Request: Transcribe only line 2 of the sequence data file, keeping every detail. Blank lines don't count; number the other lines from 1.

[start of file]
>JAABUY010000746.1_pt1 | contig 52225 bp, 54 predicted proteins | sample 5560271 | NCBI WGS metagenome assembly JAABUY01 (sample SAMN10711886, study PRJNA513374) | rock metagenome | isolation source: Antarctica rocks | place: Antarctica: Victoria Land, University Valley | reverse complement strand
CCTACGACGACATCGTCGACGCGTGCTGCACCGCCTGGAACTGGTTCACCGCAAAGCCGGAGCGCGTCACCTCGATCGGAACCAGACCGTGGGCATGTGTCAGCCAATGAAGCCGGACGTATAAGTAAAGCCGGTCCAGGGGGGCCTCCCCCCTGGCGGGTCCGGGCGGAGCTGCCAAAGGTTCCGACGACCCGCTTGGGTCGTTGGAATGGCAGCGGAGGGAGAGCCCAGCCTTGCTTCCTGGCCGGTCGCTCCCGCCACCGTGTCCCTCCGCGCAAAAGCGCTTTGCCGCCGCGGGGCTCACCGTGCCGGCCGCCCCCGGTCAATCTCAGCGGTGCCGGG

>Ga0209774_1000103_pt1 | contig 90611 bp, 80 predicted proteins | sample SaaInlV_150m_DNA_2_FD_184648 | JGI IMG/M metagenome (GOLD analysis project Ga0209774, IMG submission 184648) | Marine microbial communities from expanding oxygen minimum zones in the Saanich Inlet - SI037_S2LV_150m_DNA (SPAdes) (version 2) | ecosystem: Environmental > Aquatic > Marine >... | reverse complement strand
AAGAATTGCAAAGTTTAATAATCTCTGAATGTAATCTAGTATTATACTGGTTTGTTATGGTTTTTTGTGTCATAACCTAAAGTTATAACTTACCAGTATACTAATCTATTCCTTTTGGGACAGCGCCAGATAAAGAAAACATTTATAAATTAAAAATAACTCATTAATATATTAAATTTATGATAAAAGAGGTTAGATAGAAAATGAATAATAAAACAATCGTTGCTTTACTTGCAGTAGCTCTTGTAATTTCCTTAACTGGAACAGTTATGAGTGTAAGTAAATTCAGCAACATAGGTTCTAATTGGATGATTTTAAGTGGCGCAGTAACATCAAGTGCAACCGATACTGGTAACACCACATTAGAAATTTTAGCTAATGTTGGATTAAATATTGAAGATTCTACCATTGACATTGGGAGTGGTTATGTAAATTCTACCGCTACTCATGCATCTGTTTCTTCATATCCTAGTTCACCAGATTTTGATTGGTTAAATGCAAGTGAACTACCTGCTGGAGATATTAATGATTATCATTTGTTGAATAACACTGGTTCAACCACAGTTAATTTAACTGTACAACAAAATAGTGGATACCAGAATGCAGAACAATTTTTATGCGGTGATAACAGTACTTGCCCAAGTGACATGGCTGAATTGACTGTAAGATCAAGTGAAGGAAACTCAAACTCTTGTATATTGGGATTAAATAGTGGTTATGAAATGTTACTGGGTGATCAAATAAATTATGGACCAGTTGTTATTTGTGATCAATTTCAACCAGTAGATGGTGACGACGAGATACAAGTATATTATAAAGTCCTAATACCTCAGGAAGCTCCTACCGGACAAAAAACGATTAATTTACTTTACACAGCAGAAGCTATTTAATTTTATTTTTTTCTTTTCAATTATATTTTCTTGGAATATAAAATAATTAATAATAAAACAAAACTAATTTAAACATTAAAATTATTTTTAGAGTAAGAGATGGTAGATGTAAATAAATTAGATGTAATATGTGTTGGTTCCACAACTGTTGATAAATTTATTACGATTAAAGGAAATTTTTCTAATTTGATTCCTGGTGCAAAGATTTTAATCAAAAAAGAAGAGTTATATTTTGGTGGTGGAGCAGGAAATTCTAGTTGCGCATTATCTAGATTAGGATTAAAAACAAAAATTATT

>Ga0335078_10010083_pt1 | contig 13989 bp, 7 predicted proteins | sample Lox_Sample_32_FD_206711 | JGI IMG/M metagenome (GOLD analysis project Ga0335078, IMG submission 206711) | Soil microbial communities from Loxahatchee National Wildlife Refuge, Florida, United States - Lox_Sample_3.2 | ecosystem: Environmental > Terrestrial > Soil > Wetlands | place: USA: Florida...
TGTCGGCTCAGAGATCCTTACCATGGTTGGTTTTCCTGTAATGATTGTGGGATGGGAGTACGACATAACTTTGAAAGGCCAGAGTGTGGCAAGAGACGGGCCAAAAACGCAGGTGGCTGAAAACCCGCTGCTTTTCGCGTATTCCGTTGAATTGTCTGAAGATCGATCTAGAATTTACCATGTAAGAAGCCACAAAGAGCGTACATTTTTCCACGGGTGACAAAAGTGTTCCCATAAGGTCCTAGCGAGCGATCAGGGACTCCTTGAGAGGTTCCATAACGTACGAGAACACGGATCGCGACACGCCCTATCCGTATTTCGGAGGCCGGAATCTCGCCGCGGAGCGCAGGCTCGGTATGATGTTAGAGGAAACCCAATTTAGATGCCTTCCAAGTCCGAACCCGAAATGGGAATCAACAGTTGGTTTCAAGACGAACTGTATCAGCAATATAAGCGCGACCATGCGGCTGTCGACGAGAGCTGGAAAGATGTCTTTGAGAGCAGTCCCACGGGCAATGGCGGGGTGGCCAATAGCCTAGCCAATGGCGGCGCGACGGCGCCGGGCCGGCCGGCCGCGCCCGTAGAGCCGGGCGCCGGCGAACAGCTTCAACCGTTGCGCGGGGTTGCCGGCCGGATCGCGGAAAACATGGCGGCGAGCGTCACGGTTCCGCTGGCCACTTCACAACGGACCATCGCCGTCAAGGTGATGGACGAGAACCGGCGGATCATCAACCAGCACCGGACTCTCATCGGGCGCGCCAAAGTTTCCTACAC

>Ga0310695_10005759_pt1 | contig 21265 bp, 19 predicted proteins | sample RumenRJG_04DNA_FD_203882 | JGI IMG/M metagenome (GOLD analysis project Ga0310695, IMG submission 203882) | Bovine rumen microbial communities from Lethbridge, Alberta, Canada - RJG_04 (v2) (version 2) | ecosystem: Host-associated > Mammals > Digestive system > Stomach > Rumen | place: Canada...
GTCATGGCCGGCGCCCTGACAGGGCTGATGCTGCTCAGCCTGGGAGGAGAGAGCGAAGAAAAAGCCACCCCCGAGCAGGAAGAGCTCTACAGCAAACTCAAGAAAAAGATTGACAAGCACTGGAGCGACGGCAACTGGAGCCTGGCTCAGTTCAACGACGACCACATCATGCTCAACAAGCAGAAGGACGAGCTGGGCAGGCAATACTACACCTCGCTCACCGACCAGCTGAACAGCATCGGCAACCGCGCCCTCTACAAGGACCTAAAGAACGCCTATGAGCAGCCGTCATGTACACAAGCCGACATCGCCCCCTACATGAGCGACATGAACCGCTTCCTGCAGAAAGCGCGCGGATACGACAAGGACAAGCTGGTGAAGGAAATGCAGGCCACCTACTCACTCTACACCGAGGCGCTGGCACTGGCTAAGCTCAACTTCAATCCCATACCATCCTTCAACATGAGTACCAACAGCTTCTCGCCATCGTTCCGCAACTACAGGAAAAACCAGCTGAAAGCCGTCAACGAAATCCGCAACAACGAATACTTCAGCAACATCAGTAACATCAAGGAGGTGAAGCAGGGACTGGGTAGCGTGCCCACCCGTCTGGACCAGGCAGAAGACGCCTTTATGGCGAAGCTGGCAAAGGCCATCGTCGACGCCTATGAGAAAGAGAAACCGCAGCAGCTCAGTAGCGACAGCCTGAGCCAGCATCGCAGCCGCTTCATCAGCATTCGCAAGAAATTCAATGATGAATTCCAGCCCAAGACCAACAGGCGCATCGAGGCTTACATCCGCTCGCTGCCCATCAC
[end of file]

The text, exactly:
CCTACGACGACATCGTCGACGCGTGCTGCACCGCCTGGAACTGGTTCACCGCAAAGCCGGAGCGCGTCACCTCGATCGGAACCAGACCGTGGGCATGTGTCAGCCAATGAAGCCGGACGTATAAGTAAAGCCGGTCCAGGGGGGCCTCCCCCCTGGCGGGTCCGGGCGGAGCTGCCAAAGGTTCCGACGACCCGCTTGGGTCGTTGGAATGGCAGCGGAGGGAGAGCCCAGCCTTGCTTCCTGGCCGGTCGCTCCCGCCACCGTGTCCCTCCGCGCAAAAGCGCTTTGCCGCCGCGGGGCTCACCGTGCCGGCCGCCCCCGGTCAATCTCAGCGGTGCCGGG